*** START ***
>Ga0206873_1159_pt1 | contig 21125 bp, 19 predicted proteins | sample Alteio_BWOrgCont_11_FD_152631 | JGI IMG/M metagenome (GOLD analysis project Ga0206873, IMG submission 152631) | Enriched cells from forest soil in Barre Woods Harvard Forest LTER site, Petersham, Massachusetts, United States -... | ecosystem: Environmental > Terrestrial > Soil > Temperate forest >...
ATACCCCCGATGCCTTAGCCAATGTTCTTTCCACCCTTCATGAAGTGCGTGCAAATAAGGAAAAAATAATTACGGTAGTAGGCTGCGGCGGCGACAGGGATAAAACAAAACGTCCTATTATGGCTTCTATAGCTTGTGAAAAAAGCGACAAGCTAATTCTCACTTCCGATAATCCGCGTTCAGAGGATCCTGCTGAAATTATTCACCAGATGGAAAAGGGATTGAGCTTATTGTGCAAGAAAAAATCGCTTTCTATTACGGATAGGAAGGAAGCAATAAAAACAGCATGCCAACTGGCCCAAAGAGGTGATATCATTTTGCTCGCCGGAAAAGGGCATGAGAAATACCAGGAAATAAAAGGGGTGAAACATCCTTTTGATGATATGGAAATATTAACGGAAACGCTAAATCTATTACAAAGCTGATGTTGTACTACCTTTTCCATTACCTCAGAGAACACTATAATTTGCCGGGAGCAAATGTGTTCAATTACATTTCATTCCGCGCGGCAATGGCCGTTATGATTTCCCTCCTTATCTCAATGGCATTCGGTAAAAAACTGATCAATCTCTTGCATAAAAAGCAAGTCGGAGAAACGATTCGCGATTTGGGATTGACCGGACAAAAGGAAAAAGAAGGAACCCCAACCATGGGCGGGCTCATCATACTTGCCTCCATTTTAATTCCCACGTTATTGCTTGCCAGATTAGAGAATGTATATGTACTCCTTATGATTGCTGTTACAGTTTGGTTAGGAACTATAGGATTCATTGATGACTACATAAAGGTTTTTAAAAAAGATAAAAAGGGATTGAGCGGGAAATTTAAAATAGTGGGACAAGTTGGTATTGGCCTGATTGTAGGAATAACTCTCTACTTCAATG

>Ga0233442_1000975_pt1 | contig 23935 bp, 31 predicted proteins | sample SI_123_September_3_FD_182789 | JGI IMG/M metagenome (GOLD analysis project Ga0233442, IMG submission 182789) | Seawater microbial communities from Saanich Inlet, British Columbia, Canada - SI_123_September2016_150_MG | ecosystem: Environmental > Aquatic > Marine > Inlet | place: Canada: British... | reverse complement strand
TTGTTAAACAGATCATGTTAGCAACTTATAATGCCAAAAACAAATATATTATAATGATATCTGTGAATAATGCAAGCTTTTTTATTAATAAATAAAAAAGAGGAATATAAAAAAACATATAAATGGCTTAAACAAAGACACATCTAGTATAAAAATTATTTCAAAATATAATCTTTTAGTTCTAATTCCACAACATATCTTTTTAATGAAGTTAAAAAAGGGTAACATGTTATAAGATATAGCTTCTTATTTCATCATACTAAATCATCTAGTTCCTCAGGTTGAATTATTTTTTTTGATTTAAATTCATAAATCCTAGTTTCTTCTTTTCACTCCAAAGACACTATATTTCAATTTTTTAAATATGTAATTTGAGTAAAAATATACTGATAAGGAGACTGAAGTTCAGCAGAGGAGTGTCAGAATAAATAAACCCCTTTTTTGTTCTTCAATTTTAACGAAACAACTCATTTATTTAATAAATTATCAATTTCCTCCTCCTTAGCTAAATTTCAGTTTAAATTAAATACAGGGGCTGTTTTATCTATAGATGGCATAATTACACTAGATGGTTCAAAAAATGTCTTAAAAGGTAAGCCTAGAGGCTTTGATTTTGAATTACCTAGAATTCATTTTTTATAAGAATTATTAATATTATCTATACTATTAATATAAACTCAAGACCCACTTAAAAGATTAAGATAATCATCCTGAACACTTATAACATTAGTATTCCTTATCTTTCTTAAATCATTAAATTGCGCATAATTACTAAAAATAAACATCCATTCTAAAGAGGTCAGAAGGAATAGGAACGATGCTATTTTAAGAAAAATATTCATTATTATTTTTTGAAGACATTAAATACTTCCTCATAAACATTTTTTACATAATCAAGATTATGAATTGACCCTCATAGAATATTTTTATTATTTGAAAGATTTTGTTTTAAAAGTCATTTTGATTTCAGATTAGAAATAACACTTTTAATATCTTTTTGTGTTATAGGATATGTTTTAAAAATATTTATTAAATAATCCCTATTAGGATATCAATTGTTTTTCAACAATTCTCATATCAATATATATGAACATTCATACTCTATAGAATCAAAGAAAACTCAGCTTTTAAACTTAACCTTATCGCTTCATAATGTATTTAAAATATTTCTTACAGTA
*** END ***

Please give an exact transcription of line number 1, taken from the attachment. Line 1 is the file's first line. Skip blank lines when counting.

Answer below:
>Ga0206873_1159_pt1 | contig 21125 bp, 19 predicted proteins | sample Alteio_BWOrgCont_11_FD_152631 | JGI IMG/M metagenome (GOLD analysis project Ga0206873, IMG submission 152631) | Enriched cells from forest soil in Barre Woods Harvard Forest LTER site, Petersham, Massachusetts, United States -... | ecosystem: Environmental > Terrestrial > Soil > Temperate forest >...